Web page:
KL 587Overall, KL has some steps to take in cleanliness and homelessness, but the touristy areas are pretty clean and taken care of. Walking is not suggested (but I’d do it again because that is the best way to explore!) as some places don’t have sidewalks and there are no posted maps or tourism signs to help you find your way.

Markets

On our way back from Bukit Bintang in the afternoon we went to Central Market, which is a market where you can hopefully work the prices down. It was opened in 1888, and saved in the 1970s. We didn’t buy anything there, but there is also a lot of food in the area (some good–Restournt Youssif, if you don’t count the weird things we found in our food, which might have been for flavor but we had no idea what they were–and some bad–the gelato with a panda on the logo had frezer-burn on the gelato and she wanted to put it into a sandwich??) Most of the items for sale are knock-offs, made of wood, souvenirs, or Indian clothing.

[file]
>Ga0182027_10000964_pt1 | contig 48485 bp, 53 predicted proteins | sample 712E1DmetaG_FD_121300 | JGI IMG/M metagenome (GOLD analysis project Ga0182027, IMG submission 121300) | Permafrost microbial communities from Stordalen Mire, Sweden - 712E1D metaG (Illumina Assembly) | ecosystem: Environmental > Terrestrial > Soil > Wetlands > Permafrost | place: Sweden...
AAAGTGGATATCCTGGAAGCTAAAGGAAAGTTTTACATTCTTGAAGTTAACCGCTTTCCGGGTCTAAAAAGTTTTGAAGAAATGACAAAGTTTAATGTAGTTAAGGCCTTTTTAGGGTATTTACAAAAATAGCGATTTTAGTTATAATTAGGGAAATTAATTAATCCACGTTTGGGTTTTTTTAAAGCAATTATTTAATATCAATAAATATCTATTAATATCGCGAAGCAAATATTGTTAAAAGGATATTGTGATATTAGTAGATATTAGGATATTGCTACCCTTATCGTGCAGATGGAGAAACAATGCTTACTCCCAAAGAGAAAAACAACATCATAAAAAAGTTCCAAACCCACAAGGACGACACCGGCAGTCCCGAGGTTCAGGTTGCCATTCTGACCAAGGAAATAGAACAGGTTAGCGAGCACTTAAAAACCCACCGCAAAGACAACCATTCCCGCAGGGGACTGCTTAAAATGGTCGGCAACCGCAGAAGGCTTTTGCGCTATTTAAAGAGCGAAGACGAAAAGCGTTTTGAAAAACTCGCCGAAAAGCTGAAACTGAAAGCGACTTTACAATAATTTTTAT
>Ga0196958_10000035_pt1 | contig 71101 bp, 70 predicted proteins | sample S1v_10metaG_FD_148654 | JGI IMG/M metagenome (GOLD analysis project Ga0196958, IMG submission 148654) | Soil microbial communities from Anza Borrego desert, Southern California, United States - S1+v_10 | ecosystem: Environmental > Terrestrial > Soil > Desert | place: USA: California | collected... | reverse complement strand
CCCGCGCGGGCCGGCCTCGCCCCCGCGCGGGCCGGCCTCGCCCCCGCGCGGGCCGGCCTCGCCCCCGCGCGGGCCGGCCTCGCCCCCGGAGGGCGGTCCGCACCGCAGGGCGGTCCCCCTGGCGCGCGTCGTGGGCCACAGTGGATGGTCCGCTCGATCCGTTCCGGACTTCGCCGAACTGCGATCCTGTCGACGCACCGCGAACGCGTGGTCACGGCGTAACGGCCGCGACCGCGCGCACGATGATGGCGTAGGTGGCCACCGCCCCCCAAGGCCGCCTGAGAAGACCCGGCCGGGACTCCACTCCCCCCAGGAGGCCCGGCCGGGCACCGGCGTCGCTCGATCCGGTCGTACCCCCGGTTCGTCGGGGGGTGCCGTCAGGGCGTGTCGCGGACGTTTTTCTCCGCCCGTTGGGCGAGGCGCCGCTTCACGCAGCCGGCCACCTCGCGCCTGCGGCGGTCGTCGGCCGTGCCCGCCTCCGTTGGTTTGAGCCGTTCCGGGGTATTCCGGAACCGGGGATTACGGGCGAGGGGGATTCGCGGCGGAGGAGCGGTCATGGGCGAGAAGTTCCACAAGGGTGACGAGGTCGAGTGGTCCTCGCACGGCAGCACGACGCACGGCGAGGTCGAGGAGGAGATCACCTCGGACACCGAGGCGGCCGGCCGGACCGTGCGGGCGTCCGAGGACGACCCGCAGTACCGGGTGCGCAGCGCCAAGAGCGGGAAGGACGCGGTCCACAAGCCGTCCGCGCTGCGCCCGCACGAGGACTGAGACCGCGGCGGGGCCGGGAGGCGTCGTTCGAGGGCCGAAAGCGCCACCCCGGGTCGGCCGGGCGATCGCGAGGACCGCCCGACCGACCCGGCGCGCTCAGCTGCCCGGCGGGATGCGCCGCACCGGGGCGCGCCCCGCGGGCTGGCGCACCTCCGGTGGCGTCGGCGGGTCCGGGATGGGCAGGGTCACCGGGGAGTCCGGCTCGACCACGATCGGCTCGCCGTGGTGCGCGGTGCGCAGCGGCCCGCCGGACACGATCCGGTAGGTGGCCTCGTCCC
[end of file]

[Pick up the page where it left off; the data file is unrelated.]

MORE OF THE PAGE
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Before dinner we went to Chinatown and go some great knock-offs–I’m starting to think they are real but just had a minor defect so the companies cannot sell them i.e. sunglasses with paint chips or T shirts with the logo on the inside but the design on the outside. The sellers don’t try to tell you that the items are real like in China, nor do they try to make you feel bad by saying that their family will starve, again, like my experiences in China. We met some friends at their hostel and walked back to Petaling Street which has a beautiful gate to start the market. This area also has amazing food, and I think the best I ate in KL. I got bok choy and noodles and both were fantastic (and totaled 15 ringgits). Everyone was stuffed, I think with me being the only one who finished.

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KLCC

After visiting the Batu Caves we went to KLCC (KL City Center) which is where the Petronas Towers are. They were built in 1998, and are 452 meters tall. The sky bridge (the highest you can go up)is about halfway up between the 41st and 42nd floors. The subway is above ground at points and you can see grafitti along the river. It costs 1.60 ringgits to get from KL Sentral to KLCC.